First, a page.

In Commentary, Anne Corbett says the decision to admit Belarus into the European Higher Education Area after years of refusal is a test of how the Bologna Process can help bring political change. Lidia Borrell-Damian examines how universities can contribute to the creation of low-carbon societies. And Davina Potts argues that studying abroad is more important for graduates’ careers than many universities realise.
In World Blog, Graeme Atherton says a strategy is needed to propel equity in higher education up institutional, national and global policy agendas.
And in Global Features, Brendan O’Malley reports on the findings of the European Association for International Education’s research on what sets universities which are leading on internationalisation apart from those which are lagging. Alya Mishra examines the record of the Modi government on higher education in India, one year after taking office. Yojana Sharma reports on why the Hong Kong Federation of Students is facing a severely curbed political role – a far cry from the heady days of last year when it was able to challenge the government head on. Read more...

Posté par pcassuto à 18:33 - - Permalien [#]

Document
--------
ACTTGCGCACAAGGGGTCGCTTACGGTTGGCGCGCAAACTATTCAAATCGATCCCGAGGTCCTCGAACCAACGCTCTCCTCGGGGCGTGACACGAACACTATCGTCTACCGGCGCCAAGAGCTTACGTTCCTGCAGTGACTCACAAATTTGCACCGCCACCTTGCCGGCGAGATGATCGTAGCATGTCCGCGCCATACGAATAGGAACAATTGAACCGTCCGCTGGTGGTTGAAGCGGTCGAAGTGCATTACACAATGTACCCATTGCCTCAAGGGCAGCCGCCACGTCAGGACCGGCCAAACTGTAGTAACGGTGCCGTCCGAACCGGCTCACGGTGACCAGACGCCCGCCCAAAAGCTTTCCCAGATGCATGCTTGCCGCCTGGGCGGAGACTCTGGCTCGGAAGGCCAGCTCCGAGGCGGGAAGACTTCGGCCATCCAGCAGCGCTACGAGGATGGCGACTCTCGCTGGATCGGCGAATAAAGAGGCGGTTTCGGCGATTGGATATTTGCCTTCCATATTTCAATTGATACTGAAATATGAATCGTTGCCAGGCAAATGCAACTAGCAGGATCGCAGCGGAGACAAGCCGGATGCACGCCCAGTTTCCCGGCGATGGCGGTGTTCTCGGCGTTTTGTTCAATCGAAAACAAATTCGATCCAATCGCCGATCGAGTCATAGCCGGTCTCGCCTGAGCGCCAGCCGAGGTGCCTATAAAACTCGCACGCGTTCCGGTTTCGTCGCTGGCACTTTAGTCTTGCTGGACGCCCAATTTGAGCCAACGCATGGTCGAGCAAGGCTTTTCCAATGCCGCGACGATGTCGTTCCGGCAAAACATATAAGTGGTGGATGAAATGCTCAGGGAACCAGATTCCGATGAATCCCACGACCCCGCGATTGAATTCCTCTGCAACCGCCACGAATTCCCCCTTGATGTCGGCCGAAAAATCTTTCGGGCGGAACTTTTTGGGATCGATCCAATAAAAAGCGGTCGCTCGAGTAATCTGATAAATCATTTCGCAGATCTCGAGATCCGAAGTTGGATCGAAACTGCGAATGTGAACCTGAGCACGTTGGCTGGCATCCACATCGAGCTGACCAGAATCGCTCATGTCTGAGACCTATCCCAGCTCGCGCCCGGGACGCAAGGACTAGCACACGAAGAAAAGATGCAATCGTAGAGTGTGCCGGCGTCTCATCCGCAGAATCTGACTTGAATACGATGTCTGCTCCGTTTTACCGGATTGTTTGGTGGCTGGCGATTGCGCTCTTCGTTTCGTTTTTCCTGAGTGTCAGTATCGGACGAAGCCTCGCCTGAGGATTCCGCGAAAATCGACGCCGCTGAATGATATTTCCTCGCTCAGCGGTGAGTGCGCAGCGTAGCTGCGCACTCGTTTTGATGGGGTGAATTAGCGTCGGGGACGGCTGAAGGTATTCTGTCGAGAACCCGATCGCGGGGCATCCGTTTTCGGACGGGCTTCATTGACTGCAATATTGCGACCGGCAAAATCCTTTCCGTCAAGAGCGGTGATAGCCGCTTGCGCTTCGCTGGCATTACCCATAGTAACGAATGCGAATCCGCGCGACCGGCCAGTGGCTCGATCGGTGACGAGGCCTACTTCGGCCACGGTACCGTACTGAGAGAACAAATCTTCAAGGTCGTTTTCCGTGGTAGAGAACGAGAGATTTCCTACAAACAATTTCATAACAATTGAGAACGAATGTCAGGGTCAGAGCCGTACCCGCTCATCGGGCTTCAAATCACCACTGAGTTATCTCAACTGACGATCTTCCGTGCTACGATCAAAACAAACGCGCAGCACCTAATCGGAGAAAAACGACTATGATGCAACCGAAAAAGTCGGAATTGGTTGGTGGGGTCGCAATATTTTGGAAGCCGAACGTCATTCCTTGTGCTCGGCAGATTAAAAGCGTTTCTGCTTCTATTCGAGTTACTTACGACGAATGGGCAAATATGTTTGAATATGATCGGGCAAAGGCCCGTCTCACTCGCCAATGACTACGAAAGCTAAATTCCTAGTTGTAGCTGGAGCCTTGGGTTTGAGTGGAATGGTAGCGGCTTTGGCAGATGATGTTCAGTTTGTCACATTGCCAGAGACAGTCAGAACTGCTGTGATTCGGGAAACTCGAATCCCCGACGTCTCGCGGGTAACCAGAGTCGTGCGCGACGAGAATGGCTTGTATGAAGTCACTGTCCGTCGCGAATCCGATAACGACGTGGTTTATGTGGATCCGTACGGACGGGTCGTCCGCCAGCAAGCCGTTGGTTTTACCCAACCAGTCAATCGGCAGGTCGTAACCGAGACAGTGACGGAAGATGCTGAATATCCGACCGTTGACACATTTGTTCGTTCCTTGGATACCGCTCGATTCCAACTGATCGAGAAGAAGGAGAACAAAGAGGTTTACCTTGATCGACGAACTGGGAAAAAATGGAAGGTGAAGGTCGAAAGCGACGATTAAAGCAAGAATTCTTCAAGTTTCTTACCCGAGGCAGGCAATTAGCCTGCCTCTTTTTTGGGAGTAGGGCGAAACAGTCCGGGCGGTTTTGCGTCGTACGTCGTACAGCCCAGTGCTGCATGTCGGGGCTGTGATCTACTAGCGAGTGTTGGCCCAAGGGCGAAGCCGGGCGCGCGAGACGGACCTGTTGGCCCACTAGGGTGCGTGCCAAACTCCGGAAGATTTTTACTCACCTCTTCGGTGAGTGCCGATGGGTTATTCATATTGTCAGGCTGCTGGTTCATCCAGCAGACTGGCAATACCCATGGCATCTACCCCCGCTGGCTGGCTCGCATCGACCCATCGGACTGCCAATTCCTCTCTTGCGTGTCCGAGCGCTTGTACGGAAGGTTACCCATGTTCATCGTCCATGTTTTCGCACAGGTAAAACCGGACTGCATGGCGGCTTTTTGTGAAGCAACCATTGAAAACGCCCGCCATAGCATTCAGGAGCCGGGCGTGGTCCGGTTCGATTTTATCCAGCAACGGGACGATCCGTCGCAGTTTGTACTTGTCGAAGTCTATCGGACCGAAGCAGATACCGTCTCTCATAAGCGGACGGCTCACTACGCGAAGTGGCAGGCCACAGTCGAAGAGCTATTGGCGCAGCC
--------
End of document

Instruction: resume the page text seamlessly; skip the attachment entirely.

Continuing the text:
25 mai 2015

L’Afrique mondialisée agit comme un aimant !

http://blog.educpros.fr/fiorina/wp-content/themes/longbeach_jfiorina/longbeach/images/img01.jpgBlog Educpros de Jean-François Fiorina. Toutes les déclarations sur la croissance africaine, les conférences et initiatives « Enseignement supérieur » qui s’y déroulent en nombre (EFMD, AACSB, AMBA) et celle actuelle de l’AABS sur le thème « Africa, the success story of the 21st century », notre séminaire du projet INSEAM… me donne envie de parler de la mondialisation de l’enseignement supérieur sur ce continent, et de l’énergie communicative que diffuse ses directeurs d’écoles, professeurs et étudiants. Malgré ses difficultés, ses fortes inégalités, le mouvement est enclenché. Il faudra du temps mais nous avons tout intérêt à nous y intéresser en tant qu’acteurs de l’Enseignement supérieur et bien évidemment, géopolitique, oblige comme outil d’influence. Suite de l'article...

Posté par pcassuto à 18:01 - - Permalien [#]

17 mai 2015

Facing an ageing professors research productivity cliff

By Karen MacGregor. South African research is on the rise but is “edging towards a demographic cliff”, warned Minister of Science and Technology Naledi Pandor last week. While in 1994 – the year of democracy – one in 10 credited academic papers were by over 50-year-olds, today that age group produces half of all papers. Read more...

Posté par pcassuto à 16:44 - - Permalien [#]